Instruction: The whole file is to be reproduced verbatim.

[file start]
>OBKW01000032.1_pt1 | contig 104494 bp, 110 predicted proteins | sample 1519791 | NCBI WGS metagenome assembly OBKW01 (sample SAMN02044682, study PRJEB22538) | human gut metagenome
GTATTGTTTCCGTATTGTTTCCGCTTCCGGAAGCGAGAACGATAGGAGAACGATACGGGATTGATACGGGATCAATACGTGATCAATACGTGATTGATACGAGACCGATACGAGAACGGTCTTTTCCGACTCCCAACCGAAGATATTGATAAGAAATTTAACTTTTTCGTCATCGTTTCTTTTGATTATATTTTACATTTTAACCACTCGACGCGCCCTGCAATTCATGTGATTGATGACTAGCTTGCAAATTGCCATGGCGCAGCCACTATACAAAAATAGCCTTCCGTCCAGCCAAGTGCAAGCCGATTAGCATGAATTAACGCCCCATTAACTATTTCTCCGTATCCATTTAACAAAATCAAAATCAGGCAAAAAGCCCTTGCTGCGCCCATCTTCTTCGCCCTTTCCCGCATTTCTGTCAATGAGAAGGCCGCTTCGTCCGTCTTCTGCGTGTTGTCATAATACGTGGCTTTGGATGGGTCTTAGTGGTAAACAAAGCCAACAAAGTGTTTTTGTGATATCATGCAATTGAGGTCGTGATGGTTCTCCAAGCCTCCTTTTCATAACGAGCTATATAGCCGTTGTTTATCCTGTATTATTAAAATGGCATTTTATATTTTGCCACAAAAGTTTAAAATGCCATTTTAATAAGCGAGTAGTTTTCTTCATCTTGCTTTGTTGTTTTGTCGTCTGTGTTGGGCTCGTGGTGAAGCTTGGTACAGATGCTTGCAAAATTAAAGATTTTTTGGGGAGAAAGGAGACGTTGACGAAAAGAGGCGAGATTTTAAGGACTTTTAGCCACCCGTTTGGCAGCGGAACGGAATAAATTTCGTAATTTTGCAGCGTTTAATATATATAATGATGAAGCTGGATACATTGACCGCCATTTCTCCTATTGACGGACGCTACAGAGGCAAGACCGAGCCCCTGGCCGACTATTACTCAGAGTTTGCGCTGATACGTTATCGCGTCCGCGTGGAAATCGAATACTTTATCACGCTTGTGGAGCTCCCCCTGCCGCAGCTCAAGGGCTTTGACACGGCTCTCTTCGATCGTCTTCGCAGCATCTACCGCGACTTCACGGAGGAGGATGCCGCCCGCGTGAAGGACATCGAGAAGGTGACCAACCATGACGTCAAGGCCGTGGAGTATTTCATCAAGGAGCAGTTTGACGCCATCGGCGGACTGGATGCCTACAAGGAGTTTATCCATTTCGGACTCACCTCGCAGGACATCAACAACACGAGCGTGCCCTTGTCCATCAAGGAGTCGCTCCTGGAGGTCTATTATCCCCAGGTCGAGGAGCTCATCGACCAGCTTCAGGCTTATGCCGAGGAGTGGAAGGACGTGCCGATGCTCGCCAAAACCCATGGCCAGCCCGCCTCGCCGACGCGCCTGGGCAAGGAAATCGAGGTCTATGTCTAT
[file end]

>OBKW01000032.1_pt1 | contig 104494 bp, 110 predicted proteins | sample 1519791 | NCBI WGS metagenome assembly OBKW01 (sample SAMN02044682, study PRJEB22538) | human gut metagenome
GTATTGTTTCCGTATTGTTTCCGCTTCCGGAAGCGAGAACGATAGGAGAACGATACGGGATTGATACGGGATCAATACGTGATCAATACGTGATTGATACGAGACCGATACGAGAACGGTCTTTTCCGACTCCCAACCGAAGATATTGATAAGAAATTTAACTTTTTCGTCATCGTTTCTTTTGATTATATTTTACATTTTAACCACTCGACGCGCCCTGCAATTCATGTGATTGATGACTAGCTTGCAAATTGCCATGGCGCAGCCACTATACAAAAATAGCCTTCCGTCCAGCCAAGTGCAAGCCGATTAGCATGAATTAACGCCCCATTAACTATTTCTCCGTATCCATTTAACAAAATCAAAATCAGGCAAAAAGCCCTTGCTGCGCCCATCTTCTTCGCCCTTTCCCGCATTTCTGTCAATGAGAAGGCCGCTTCGTCCGTCTTCTGCGTGTTGTCATAATACGTGGCTTTGGATGGGTCTTAGTGGTAAACAAAGCCAACAAAGTGTTTTTGTGATATCATGCAATTGAGGTCGTGATGGTTCTCCAAGCCTCCTTTTCATAACGAGCTATATAGCCGTTGTTTATCCTGTATTATTAAAATGGCATTTTATATTTTGCCACAAAAGTTTAAAATGCCATTTTAATAAGCGAGTAGTTTTCTTCATCTTGCTTTGTTGTTTTGTCGTCTGTGTTGGGCTCGTGGTGAAGCTTGGTACAGATGCTTGCAAAATTAAAGATTTTTTGGGGAGAAAGGAGACGTTGACGAAAAGAGGCGAGATTTTAAGGACTTTTAGCCACCCGTTTGGCAGCGGAACGGAATAAATTTCGTAATTTTGCAGCGTTTAATATATATAATGATGAAGCTGGATACATTGACCGCCATTTCTCCTATTGACGGACGCTACAGAGGCAAGACCGAGCCCCTGGCCGACTATTACTCAGAGTTTGCGCTGATACGTTATCGCGTCCGCGTGGAAATCGAATACTTTATCACGCTTGTGGAGCTCCCCCTGCCGCAGCTCAAGGGCTTTGACACGGCTCTCTTCGATCGTCTTCGCAGCATCTACCGCGACTTCACGGAGGAGGATGCCGCCCGCGTGAAGGACATCGAGAAGGTGACCAACCATGACGTCAAGGCCGTGGAGTATTTCATCAAGGAGCAGTTTGACGCCATCGGCGGACTGGATGCCTACAAGGAGTTTATCCATTTCGGACTCACCTCGCAGGACATCAACAACACGAGCGTGCCCTTGTCCATCAAGGAGTCGCTCCTGGAGGTCTATTATCCCCAGGTCGAGGAGCTCATCGACCAGCTTCAGGCTTATGCCGAGGAGTGGAAGGACGTGCCGATGCTCGCCAAAACCCATGGCCAGCCCGCCTCGCCGACGCGCCTGGGCAAGGAAATCGAGGTCTATGTCTAT